The first execution in the United States of a federal prisoner in more than 17 years was due to take place later on Monday, the culmination of an effort by the Trump administration to revive the US government’s use of a punishment long mired in legal challenges.
Unless a federal court orders a delay, the US Department of Justice plans to execute Daniel Lewis Lee using lethal injection, for his role in the murders of three members of an Arkansas family, including an eight-year-old child, in 1996.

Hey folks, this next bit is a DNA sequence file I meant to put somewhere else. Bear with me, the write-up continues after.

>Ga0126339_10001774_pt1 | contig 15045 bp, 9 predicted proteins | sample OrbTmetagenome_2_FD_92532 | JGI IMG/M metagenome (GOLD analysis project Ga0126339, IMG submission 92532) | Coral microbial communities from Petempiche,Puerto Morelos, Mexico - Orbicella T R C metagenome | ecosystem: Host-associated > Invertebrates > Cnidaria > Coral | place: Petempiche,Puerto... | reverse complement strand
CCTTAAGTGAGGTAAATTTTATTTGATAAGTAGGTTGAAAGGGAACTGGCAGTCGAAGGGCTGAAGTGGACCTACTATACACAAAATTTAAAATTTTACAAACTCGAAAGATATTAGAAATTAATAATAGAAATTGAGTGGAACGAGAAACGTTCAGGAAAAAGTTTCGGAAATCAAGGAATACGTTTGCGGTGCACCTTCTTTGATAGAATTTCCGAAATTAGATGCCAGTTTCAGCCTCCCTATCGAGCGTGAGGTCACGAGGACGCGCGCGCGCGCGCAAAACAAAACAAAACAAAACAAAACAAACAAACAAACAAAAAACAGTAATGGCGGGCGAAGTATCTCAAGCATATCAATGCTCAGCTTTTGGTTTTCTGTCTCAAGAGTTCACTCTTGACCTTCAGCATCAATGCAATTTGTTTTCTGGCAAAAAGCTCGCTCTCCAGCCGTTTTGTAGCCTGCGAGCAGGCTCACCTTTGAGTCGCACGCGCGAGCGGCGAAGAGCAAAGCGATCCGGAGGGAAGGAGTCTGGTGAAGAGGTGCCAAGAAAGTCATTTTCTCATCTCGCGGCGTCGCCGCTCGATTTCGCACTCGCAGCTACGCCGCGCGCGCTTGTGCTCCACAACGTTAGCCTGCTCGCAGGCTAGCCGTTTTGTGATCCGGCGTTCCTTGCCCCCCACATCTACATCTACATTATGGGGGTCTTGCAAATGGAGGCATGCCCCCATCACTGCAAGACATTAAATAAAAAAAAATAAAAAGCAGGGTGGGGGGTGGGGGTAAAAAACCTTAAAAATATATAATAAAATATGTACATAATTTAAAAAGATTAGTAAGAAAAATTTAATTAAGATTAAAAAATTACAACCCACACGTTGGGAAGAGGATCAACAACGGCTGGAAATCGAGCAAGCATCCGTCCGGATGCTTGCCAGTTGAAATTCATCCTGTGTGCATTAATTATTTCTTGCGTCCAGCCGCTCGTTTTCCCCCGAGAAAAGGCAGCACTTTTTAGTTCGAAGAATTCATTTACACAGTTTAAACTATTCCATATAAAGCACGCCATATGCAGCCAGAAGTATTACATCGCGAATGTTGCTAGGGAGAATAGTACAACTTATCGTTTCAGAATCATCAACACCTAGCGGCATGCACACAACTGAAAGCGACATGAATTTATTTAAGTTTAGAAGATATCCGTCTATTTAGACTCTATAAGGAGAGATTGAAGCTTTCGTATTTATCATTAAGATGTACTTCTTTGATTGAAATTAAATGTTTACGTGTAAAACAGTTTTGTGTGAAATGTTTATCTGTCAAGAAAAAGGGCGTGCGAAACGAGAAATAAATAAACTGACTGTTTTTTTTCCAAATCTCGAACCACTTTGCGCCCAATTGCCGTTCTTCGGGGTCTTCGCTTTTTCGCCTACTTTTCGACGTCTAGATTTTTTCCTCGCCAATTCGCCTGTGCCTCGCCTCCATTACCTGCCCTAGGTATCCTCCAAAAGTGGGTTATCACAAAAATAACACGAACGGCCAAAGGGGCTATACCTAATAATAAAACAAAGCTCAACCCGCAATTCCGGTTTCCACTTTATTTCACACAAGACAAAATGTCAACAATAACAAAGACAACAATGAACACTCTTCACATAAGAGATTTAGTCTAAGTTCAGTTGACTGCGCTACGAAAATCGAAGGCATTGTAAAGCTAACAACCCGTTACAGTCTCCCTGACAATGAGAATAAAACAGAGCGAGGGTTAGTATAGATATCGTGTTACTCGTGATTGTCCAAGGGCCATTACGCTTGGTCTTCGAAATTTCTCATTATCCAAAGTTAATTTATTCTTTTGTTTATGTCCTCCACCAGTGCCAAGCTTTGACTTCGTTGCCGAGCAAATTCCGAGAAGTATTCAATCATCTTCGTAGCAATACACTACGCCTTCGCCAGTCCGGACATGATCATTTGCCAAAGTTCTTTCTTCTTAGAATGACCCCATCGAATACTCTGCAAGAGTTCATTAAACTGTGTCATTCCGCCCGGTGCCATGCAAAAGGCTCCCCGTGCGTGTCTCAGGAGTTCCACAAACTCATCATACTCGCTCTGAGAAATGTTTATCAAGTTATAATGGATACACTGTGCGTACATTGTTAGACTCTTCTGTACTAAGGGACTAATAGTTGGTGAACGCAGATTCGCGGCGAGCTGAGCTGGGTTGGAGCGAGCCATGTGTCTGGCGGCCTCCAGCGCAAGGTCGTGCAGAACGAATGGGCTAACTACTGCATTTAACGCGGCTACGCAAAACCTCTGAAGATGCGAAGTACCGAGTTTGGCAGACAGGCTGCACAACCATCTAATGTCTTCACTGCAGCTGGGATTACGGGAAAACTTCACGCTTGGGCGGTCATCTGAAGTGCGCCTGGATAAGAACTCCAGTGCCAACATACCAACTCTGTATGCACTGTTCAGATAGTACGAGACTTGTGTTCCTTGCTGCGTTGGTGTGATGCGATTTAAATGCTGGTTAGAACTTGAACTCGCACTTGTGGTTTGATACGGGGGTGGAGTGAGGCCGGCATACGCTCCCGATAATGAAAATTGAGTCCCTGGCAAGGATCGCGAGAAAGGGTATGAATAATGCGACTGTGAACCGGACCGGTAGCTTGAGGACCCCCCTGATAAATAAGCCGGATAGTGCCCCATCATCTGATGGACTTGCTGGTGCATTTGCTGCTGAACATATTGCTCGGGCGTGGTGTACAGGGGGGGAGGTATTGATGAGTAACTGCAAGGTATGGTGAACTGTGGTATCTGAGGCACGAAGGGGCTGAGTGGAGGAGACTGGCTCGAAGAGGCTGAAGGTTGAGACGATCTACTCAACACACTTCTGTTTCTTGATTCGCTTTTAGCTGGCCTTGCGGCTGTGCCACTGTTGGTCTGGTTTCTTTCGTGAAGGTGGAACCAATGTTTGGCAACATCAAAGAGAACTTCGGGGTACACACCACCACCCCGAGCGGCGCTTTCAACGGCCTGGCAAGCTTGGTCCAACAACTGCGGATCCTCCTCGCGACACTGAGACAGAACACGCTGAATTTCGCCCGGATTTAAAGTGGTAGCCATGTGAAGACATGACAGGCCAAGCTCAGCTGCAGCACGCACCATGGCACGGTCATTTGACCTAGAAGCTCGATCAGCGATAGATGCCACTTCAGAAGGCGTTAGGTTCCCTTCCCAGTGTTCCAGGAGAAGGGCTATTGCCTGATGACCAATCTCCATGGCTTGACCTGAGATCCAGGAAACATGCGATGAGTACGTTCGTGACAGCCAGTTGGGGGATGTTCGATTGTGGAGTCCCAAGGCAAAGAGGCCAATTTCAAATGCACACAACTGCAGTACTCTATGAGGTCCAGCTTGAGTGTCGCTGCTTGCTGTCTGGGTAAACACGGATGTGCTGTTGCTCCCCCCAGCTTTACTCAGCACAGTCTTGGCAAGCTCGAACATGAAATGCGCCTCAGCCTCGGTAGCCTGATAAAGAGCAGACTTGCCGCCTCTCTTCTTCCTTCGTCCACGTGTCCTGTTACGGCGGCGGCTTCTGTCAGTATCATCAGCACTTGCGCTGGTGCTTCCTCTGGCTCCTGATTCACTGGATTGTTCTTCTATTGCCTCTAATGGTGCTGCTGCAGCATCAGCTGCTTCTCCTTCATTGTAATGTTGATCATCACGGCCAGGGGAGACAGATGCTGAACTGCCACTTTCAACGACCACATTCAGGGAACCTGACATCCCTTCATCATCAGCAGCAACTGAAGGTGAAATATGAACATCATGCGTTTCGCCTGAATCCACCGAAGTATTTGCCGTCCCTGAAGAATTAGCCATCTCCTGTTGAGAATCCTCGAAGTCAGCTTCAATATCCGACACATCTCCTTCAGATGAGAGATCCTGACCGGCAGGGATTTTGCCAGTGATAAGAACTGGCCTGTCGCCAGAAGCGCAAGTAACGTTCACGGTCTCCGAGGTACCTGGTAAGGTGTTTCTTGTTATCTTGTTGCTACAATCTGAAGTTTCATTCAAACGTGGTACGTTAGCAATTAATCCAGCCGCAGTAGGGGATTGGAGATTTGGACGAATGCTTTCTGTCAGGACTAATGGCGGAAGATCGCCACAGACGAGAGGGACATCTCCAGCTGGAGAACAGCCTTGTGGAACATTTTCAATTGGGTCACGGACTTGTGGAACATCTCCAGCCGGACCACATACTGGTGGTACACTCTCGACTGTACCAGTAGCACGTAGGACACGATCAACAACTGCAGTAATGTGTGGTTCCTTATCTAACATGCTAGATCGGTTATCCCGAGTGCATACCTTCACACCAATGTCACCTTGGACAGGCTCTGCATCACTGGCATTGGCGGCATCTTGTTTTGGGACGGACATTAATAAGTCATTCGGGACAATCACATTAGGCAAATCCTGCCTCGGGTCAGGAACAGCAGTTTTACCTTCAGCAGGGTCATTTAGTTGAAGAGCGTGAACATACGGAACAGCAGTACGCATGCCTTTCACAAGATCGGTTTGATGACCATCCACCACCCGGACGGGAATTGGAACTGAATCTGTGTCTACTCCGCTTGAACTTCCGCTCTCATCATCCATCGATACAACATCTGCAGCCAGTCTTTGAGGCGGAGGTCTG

The execution of Lee is due to take place at the Justice Department’s execution chamber at the federal prison in Terre Haute, Indiana. Some relatives of Lee’s victims opposed him receiving the death sentence while his accomplice in the murders, Chevie Kehoe, was sentenced to life in prison.
Efforts to resume capital punishment at the federal level were under way within a few months of President Donald Trump’s inauguration in 2017, ending a de facto moratorium that began under his predecessor, Barack Obama, while long-running legal challenges to lethal injections played out in federal courts.